As a digital agency, your culture will show in more than just your mission statement and company objectives. It is imperative for you to create these but your job doesn't stop there. The new breed of digital agency employees looks for more than a paycheque. They look for fields where the grass is greener, the rainbows are brighter and the path undefined.
An interview process is a two-way thing; you are checking if they are a good fit for you and they are checking if you are a good fit for them. To attract people to work at your agency, you should use a quirky video with clues to the next video or an out of the common platform to advertise for the position; your industry isn't dull nor should your hiring process.
This already shows the culture and quirkiness of the agency and as they say, your vibe attracts your tribe.
Using that type of platform will also attract people who are digitally dexterous and who are more likely to be better equipped for the job. Once you have narrowed down the list, schedule a call or a face to face session to get to know more about the potential candidate.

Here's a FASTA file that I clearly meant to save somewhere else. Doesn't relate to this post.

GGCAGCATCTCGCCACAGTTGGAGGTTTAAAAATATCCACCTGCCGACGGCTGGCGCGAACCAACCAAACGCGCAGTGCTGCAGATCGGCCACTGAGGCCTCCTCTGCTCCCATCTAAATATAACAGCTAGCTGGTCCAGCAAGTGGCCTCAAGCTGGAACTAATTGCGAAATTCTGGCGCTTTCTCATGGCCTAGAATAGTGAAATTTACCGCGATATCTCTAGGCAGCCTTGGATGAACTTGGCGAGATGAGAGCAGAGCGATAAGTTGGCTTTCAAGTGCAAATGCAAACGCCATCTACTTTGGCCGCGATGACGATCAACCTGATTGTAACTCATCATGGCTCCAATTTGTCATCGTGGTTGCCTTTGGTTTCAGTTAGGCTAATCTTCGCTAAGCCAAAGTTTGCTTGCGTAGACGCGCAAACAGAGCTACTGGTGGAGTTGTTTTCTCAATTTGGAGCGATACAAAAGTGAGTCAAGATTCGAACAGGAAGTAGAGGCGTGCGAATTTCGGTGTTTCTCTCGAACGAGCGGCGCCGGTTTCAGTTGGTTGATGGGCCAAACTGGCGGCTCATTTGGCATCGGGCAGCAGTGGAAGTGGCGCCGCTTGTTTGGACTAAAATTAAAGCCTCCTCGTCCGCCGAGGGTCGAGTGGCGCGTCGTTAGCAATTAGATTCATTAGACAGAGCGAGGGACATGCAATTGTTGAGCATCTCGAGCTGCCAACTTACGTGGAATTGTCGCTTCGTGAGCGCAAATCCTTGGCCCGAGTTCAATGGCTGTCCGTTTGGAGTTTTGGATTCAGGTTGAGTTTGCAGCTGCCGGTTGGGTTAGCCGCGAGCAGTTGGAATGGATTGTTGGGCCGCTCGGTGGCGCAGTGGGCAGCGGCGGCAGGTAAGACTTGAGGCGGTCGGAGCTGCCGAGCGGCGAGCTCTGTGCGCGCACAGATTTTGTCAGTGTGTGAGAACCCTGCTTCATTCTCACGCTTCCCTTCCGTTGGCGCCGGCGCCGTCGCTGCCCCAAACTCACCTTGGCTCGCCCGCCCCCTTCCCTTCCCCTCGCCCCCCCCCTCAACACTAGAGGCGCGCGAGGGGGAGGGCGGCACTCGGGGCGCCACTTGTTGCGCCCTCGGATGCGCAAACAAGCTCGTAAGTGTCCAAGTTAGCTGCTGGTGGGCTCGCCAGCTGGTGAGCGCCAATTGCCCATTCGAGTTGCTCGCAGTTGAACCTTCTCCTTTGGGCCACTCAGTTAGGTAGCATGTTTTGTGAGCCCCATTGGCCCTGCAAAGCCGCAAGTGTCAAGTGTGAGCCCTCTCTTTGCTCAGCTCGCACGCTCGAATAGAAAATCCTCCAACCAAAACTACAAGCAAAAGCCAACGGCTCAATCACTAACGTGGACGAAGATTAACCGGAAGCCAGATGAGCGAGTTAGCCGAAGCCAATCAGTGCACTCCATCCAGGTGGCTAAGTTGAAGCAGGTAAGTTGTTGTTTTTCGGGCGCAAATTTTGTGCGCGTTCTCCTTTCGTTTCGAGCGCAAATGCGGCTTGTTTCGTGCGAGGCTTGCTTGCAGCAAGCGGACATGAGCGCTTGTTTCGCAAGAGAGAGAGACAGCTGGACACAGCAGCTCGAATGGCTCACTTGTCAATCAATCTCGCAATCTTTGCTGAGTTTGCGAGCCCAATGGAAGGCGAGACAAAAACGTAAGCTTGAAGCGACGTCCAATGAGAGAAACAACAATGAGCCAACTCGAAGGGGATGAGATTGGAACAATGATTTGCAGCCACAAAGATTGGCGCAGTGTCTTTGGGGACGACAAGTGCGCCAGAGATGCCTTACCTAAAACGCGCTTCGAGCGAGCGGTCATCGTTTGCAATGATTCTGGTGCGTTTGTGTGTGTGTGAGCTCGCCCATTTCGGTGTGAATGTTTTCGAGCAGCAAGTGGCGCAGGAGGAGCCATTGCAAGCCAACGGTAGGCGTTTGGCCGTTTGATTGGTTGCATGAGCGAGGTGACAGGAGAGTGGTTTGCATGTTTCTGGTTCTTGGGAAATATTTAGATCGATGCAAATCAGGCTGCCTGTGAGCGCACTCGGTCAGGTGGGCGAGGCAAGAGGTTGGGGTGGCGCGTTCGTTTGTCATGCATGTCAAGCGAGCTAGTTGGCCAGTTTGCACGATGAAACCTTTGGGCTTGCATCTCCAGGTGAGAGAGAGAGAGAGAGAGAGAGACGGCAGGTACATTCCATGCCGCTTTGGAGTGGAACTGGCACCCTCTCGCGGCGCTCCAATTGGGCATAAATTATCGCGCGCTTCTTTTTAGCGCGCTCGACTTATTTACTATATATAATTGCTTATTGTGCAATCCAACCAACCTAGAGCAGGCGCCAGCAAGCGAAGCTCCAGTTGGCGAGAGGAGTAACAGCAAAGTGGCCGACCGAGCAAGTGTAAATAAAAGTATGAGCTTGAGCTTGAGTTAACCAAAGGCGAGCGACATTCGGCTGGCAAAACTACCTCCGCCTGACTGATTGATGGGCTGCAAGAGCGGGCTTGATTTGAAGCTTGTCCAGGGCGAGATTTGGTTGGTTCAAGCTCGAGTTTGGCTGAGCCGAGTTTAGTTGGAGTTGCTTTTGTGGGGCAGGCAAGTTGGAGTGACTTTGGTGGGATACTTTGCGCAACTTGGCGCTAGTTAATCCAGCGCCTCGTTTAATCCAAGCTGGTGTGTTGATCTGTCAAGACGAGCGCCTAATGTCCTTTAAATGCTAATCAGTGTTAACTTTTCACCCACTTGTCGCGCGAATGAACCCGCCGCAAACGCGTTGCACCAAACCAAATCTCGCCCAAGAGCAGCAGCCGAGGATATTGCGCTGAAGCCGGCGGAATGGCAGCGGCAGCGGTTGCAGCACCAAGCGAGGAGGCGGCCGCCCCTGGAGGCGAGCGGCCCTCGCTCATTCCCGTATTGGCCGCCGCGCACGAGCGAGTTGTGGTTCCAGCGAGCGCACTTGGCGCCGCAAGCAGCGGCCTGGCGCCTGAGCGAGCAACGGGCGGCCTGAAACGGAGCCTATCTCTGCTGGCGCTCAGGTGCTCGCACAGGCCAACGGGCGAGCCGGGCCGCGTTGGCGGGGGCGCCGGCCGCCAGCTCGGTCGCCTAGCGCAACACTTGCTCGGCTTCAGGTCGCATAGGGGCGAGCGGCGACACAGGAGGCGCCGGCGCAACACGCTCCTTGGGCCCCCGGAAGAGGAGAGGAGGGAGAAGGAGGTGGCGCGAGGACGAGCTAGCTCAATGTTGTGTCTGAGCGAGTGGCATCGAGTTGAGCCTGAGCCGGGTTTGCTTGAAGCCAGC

Move away from calling the session an interview as that is off-putting; there is so much more to it. You can check for skill and experience in one's CV but the face to face meeting is usually where you can sense the candidates energy and get to understand their values, beliefs, and test for culture alignment.
Potential agency employees don’t want to be passive bystanders, they want to be active participants in the workspace and you should be able to offer them this.
Showing them that you are the right kind of enabler will also increase your chances of hiring great talent. How you can show them this is:
- Showcasing the culture and change - as said previously, culture is the foundation of the agency and your people should all have that culture. By exposing them to the teams and people they will work with, you will be able to observe their interactions and the team will be able to observe them as well and you can tell them that they will be hired based on a joint decision made by the team. This is also portrayed during the hiring process, as mentioned above.
- Employee experience - this is every interaction that an employee will go through during their time at your agency. From the first post they see about a job at the agency to the way in which their potential desk is set up. Employee experience encompasses the essence of the agency and should be compelling. The way in which a manager handles a lousy day to the bad internet connection are all factors that will impact the experience. As seen in the stats above, employee experience needs to be taken seriously if you are serious about growth and if you want to attract the best talent.